Meanwhile, a WorldGrad survey found that over 80 per cent of undergraduate and 75 per cent of postgraduate students are willing to pursue overseas studies through a hybrid learning model. The number stood at 72 per cent six months ago and 55 per cent a year before.
Additionally, the proportion of undergraduate students weighing a hybrid learning option is highest among those considering Australia and the United Kingdom (86 per cent), who are more cost-conscious.
While 86 per cent undergraduate students expecting to start education in the next 3–12 months are more open to the online mode than those looking for the next academic cycle (75 per cent), postgraduates students wanting to start next year are more open to online classes (82 per cent) than those planning for the next academic cycle (68 per cent)— major reason being the apparent decrease in cost.
Late arrival welcome, but no discounts
Keeping this chaotic situation in mind, some universities such as the University of Birmingham, IE University, the University of Hull and Newcastle University have announced that students can arrive up to four weeks late to cover for longer visa timelines. These universities also allow international students to start courses in the online mode, as a temporary arrangement, but only in select situations. Such students have to reach the campus by the extended last dates; or else they are asked to wait for the next intake.
“Currently, the University of Hull has not made provision for students that do not obtain their visa on time to take classes online. We do have a small amount of leeway of three weeks from the start of teaching for students to enrol that are facing any problems coming to the UK. To support late-arriving students, they are given catch-up support from their tutors when they arrive,” said Emma Payne, international recruitment manager at the UK university.
Some universities are set against fee discounts for online classes. “At IE, all the programmes are hybrid, the students can attend face-to-face classes, or be connected online. The fee is the same, so there will not be a reimbursement,” said Pablo Sun Li from IE University in Segovia, Spain. “Full- time programme students can’t do online classes for their entire programme, but we offer flexibility in case their arrival is delayed.”
Adding to frontline resources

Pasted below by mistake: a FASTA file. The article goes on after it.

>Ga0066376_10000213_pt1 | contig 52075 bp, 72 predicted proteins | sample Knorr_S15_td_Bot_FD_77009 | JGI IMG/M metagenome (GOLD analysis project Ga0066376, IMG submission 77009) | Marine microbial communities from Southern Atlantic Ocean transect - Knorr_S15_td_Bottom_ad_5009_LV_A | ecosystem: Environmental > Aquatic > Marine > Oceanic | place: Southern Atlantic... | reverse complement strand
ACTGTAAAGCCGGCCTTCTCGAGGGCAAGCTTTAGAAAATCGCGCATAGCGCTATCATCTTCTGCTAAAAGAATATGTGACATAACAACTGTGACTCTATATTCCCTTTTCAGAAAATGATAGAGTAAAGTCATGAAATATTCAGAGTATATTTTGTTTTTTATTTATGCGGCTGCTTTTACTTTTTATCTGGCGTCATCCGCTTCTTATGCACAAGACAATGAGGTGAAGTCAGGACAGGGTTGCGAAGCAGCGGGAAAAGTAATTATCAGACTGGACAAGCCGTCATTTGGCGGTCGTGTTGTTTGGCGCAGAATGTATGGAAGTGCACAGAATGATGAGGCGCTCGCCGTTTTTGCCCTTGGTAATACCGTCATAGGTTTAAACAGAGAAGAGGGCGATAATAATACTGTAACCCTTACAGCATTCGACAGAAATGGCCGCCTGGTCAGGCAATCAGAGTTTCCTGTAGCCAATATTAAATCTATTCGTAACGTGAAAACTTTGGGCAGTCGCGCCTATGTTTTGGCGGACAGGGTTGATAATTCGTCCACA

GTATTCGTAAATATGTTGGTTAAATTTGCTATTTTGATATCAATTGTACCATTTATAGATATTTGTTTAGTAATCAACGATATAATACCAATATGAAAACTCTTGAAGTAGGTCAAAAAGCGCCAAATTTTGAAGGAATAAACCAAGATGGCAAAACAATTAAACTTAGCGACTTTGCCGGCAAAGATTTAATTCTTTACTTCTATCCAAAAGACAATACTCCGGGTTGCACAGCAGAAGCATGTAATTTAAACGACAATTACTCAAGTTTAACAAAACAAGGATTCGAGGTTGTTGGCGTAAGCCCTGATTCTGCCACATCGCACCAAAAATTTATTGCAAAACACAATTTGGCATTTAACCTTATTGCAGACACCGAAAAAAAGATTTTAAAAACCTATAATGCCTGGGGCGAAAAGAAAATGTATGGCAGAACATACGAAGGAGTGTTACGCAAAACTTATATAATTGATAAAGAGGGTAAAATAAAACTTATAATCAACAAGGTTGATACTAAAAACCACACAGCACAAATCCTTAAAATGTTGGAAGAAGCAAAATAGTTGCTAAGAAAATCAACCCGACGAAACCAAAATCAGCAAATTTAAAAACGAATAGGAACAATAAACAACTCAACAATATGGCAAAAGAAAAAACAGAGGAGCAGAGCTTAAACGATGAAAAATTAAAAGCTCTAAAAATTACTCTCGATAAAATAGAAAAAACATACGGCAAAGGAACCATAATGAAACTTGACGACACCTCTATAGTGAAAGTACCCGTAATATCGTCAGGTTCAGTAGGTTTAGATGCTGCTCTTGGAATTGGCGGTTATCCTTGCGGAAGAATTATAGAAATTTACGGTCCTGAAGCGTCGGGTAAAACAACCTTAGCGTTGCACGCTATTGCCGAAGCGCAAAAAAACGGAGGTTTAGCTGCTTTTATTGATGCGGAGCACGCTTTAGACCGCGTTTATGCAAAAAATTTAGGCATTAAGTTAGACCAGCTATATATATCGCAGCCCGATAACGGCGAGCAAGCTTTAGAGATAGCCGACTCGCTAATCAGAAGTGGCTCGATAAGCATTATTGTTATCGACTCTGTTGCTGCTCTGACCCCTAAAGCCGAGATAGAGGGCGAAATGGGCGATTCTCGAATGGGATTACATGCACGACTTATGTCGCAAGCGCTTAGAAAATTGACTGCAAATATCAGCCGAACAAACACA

Some students also believe that a reason behind delay or cancellation of study visas could be that countries are preferring students who can contribute to frontline resources.
Thara S Namboothiri, from the Flyworld Migration and Legal Services, Australia, said, “What we are experiencing at the moment is the pre-Covid demand coming back to overseas migration and education. Australia has opened up to international students and skilled migration, and we are seeing a lot of applicants being granted visas for onshore courses. Medical, IT, and cybersecurity courses are seeing an increase in demand, and the trend has also shifted from metro cities to regional area universities where PR (permanent residency) pathway processes are much simpler.”
Some students say the process has been normal for them, even amid the post-pandemic rush and the Ukraine war chaos. Jincy Sabu, a nursing student, went to Australia towards the end of June for the July intake. “On submitting the necessary documents, IELTS test report, and payment of my first-semester fees, I was granted a confirmation of enrolment from my university. The visa process was pretty straightforward after that, and I received my visa-grant letter 15 days later. I was obviously anxious about the whole process since Covid made things much more complicated,” she told
According to the data collected for the WorldGrad Survey, Australia is a top destination for 32 per cent of undergraduate students. While employment opportunities are most crucial for 37 per cent of students, the country’s lower degree costs attract 27.5 per cent of students.
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Deeksha Teri, Deeksha Teri articles, Indian ExpressDeeksha TeriDeeksha Teri is currently working as a Senior Sub-Editor at <em>The In… read more